North Yorkshire Police has announced today (11 March) that from November 2016 it will be launching a new Major Investigation Team, jointly with Cleveland Police. This will significantly boost the number of staff dedicated to investigating the most serious offences, and enhance both Forces’ ability to review cold cases and deal with complex data investigation tasks.
Drawing on existing personnel from North Yorkshire’s Major Incident Team and Cleveland’s Murder Investigation Team, the combined unit will operate out of two bases (at Middlesbrough and Harrogate) working under a single command.
The Team will take responsibility for investigating offences such as murder, stranger rape, extortion, man-hunts and serial armed robberies. Whilst officers will still primarily work on offences that occur within their patch, having a single team will provide both Forces with the flexibility to pull on specialist personnel from the wider team when necessary. This will help the Team to deal with peaks in demand that are a particular feature of serious cases – especially in the crucial first 72 hours of an incident.
The new collaborative arrangements are expected to go live in November, and will increase the number of skilled specialists dedicated to major investigation work from 47 to 74 across the two Forces.
The new unit will provide more capacity for reviewing cold cases, and a special Major Incident Support Team. This will handle “passive” investigation tasks such as the analysis of digital and paper records, which will free up warranted officers to focus on the frontline investigation.
The decision by PCCs and Chief Constables to proceed with a combined Major Investigation Team is the latest step in the Evolve Programme – a long-term project to look at where collaboration across Force boundaries can improve services, reduce duplication and improve cost efficiency. Plans have been under development for nearly a year, and Senior detectives from both Forces were involved in the creation of the new model.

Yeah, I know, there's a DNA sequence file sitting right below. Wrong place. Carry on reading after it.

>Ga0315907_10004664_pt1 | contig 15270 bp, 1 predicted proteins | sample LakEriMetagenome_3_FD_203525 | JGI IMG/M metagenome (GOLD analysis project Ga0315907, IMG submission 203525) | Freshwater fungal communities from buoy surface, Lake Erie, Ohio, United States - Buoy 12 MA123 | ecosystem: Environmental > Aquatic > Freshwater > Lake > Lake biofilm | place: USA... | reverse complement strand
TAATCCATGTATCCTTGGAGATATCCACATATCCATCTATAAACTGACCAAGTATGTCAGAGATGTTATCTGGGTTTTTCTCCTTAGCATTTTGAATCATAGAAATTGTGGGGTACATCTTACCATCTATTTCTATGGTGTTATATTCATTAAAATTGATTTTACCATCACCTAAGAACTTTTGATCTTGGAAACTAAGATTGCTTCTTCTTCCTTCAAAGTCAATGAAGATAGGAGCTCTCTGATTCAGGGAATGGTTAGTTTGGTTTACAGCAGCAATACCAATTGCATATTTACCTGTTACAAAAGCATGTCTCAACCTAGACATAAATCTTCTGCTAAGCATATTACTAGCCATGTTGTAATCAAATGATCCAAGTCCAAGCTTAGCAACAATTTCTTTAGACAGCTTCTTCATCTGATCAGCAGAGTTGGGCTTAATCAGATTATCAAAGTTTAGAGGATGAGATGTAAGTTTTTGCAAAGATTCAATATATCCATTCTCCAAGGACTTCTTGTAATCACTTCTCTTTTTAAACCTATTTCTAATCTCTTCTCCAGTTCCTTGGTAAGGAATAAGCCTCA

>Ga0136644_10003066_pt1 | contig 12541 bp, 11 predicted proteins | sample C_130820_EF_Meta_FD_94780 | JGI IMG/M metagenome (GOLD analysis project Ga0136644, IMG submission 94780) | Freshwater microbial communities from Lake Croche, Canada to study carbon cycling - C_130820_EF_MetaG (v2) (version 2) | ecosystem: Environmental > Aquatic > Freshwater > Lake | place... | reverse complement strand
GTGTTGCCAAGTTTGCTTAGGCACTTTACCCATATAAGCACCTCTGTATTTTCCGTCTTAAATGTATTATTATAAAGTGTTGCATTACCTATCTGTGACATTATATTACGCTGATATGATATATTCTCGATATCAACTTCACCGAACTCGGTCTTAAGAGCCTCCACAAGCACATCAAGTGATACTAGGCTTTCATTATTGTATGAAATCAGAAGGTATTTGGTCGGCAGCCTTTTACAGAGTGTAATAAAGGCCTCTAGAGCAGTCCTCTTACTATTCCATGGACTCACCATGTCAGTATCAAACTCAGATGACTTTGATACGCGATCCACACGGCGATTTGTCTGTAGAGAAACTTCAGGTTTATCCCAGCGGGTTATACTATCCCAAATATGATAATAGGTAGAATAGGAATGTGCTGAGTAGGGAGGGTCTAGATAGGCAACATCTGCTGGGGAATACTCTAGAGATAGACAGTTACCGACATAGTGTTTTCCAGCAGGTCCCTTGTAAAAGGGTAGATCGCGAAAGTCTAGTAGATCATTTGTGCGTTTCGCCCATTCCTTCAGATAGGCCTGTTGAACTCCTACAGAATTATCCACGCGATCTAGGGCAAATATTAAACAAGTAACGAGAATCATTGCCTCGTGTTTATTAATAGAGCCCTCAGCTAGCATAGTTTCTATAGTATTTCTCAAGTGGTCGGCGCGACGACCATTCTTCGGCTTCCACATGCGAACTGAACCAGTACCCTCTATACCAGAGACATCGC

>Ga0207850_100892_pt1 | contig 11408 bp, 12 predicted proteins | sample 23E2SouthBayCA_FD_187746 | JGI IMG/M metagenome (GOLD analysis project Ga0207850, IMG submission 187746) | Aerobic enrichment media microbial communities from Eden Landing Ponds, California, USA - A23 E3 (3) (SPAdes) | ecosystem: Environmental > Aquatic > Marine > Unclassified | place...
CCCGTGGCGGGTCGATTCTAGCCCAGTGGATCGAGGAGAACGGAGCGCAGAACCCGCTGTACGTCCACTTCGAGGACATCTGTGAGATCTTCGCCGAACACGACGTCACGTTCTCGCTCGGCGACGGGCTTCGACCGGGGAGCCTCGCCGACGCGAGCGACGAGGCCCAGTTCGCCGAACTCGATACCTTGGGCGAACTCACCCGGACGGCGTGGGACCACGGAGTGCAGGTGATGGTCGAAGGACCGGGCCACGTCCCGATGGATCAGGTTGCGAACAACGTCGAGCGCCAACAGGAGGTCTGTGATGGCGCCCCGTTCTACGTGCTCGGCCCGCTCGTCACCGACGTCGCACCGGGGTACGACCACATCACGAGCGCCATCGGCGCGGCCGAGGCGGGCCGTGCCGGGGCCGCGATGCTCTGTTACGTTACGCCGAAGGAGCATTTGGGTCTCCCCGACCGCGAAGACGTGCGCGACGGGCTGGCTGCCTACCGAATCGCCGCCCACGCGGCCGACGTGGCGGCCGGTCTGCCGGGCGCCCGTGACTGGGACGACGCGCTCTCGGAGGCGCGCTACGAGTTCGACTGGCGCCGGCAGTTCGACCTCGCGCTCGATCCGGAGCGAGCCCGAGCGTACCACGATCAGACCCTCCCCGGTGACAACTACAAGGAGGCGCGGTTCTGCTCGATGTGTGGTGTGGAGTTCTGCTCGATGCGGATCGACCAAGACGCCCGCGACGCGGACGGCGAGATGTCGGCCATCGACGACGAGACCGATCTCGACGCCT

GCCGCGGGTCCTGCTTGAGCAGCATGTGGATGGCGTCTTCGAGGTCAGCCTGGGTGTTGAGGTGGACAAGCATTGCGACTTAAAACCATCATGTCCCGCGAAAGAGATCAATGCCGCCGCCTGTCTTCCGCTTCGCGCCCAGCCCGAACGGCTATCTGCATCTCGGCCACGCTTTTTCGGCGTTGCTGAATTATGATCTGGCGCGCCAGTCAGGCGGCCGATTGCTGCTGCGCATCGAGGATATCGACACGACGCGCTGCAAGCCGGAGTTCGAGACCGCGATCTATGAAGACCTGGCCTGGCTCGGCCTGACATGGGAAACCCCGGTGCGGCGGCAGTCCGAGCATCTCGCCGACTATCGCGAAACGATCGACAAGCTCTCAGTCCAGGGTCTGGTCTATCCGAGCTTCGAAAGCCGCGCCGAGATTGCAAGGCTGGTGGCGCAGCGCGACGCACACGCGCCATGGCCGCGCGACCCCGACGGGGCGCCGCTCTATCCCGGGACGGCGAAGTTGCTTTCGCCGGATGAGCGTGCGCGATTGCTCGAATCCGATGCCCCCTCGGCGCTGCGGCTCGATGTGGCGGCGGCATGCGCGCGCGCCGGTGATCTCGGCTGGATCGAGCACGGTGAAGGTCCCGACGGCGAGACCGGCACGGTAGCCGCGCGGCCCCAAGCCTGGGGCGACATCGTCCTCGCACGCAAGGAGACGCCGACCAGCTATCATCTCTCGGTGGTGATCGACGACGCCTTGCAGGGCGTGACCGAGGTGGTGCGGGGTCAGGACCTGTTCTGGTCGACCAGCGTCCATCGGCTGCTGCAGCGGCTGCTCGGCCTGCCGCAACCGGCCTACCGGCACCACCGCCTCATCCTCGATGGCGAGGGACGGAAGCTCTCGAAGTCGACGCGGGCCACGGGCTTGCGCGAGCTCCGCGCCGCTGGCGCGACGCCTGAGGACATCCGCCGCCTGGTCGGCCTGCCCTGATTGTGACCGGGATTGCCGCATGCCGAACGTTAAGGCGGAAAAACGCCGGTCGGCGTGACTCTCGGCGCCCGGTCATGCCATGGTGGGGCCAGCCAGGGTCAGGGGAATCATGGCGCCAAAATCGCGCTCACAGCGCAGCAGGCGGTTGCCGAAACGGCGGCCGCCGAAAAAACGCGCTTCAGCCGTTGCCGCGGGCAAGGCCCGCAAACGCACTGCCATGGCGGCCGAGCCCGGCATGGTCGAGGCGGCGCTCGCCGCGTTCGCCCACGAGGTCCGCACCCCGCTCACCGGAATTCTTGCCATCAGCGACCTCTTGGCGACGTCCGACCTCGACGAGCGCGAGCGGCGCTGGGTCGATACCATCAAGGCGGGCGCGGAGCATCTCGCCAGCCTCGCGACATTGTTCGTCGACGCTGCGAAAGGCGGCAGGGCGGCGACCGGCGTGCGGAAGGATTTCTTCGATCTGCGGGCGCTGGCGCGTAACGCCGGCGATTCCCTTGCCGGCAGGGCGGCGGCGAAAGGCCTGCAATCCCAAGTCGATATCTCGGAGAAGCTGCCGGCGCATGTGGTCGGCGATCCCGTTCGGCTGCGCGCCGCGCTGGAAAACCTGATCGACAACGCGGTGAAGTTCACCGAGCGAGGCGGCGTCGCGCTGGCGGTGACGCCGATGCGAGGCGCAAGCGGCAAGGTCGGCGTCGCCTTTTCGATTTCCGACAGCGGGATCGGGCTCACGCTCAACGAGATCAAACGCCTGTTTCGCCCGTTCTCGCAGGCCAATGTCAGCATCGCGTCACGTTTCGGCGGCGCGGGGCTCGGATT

Commenting on the decision, Julia Mulligan, the Police and Crime Commissioner for North Yorkshire, said:
The Evolve Programme is all about finding ways to improve the service we give to local communities, whilst achieving value for money.
We have been looking at the best way to work more closely with Cleveland Police in this specialist area of investigation for some time, and we now feel we’ve got the right model to go forward.
People in North Yorkshire can have confidence that this latest collaboration will strengthen the police’s ability to respond effectively to the most serious types of crime.
Dave Jones, Chief Constable of North Yorkshire Police, said:
We have had a dedicated team in place for some time to deal with major investigations, but working with Cleveland Police will give us the opportunity to build on the solid foundations we already have in place. Major investigations demand a lot of resource – particularly in the early stages of an investigation. When it is launched in November, the Major Investigation Team will give us access to a larger number of experienced, specialist staff to tackle serious and often complex offences, so we can get on with the job of bringing criminals to justice as quickly as possible.
Mike Pannett is an Independent Police and Crime Commissioner Candidate for the upcoming election in May.
Mike Pannett said:
I’m pleased to see North Yorkshire Police catching up with working practices already in place with other police forces across the country and it makes perfect sense to pool resources and share intelligence to solve major crimes.
As a Police and Crime Commissioner, I would personally have sought to take it a step further to its common sense conclusion, and form a Major Crime Investigation Team that included our neighbouring Yorkshire and Humberside forces with whom we also share our borders and major crime investigations.
The UK have the best detectives in the world and a YATH (Yorkshire & the Humber) region Major Crime Investigation Team would be an incredible resource.
I and the public of North Yorkshire will see right through this and all the other recent announcements from the PCC’s office, the timing of which shows that we are dealing with a dyed in the wool second rate politician playing campaign politics with real life policing.
Any efficient PCC would have been on top of this and the other recent announcement during the past 4 years, rather than the past 4 weeks – on the run up to the elections on the 5th of May.
In addition to the formation of the Major Investigation Team, North Yorkshire Police, Cleveland Police and Durham Constabulary also agreed to the creation of a new post to explore collaboration in the area of legal services and information rights.